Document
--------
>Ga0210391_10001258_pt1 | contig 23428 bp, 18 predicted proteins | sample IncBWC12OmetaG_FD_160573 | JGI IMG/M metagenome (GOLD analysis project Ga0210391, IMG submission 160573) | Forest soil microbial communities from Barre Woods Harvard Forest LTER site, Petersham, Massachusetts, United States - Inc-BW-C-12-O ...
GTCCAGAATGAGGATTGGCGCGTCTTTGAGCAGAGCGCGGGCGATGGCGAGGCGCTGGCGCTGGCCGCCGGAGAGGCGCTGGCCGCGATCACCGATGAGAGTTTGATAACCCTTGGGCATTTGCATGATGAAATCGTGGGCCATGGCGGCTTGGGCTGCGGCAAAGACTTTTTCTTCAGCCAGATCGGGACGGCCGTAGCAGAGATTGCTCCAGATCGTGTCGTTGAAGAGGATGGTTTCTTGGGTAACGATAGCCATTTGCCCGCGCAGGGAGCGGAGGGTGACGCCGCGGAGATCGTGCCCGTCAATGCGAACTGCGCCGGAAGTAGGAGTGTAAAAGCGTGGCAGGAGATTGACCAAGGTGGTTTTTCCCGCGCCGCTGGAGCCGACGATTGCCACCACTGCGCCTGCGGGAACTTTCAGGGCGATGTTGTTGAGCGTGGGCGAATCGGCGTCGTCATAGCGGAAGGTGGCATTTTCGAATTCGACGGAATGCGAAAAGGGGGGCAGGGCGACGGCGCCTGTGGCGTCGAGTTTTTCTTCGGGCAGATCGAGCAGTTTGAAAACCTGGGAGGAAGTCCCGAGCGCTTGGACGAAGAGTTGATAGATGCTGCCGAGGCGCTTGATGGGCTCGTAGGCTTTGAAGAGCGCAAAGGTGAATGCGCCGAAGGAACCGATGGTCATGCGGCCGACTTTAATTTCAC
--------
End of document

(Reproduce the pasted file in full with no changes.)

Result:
>Ga0210391_10001258_pt1 | contig 23428 bp, 18 predicted proteins | sample IncBWC12OmetaG_FD_160573 | JGI IMG/M metagenome (GOLD analysis project Ga0210391, IMG submission 160573) | Forest soil microbial communities from Barre Woods Harvard Forest LTER site, Petersham, Massachusetts, United States - Inc-BW-C-12-O ...
GTCCAGAATGAGGATTGGCGCGTCTTTGAGCAGAGCGCGGGCGATGGCGAGGCGCTGGCGCTGGCCGCCGGAGAGGCGCTGGCCGCGATCACCGATGAGAGTTTGATAACCCTTGGGCATTTGCATGATGAAATCGTGGGCCATGGCGGCTTGGGCTGCGGCAAAGACTTTTTCTTCAGCCAGATCGGGACGGCCGTAGCAGAGATTGCTCCAGATCGTGTCGTTGAAGAGGATGGTTTCTTGGGTAACGATAGCCATTTGCCCGCGCAGGGAGCGGAGGGTGACGCCGCGGAGATCGTGCCCGTCAATGCGAACTGCGCCGGAAGTAGGAGTGTAAAAGCGTGGCAGGAGATTGACCAAGGTGGTTTTTCCCGCGCCGCTGGAGCCGACGATTGCCACCACTGCGCCTGCGGGAACTTTCAGGGCGATGTTGTTGAGCGTGGGCGAATCGGCGTCGTCATAGCGGAAGGTGGCATTTTCGAATTCGACGGAATGCGAAAAGGGGGGCAGGGCGACGGCGCCTGTGGCGTCGAGTTTTTCTTCGGGCAGATCGAGCAGTTTGAAAACCTGGGAGGAAGTCCCGAGCGCTTGGACGAAGAGTTGATAGATGCTGCCGAGGCGCTTGATGGGCTCGTAGGCTTTGAAGAGCGCAAAGGTGAATGCGCCGAAGGAACCGATGGTCATGCGGCCGACTTTAATTTCAC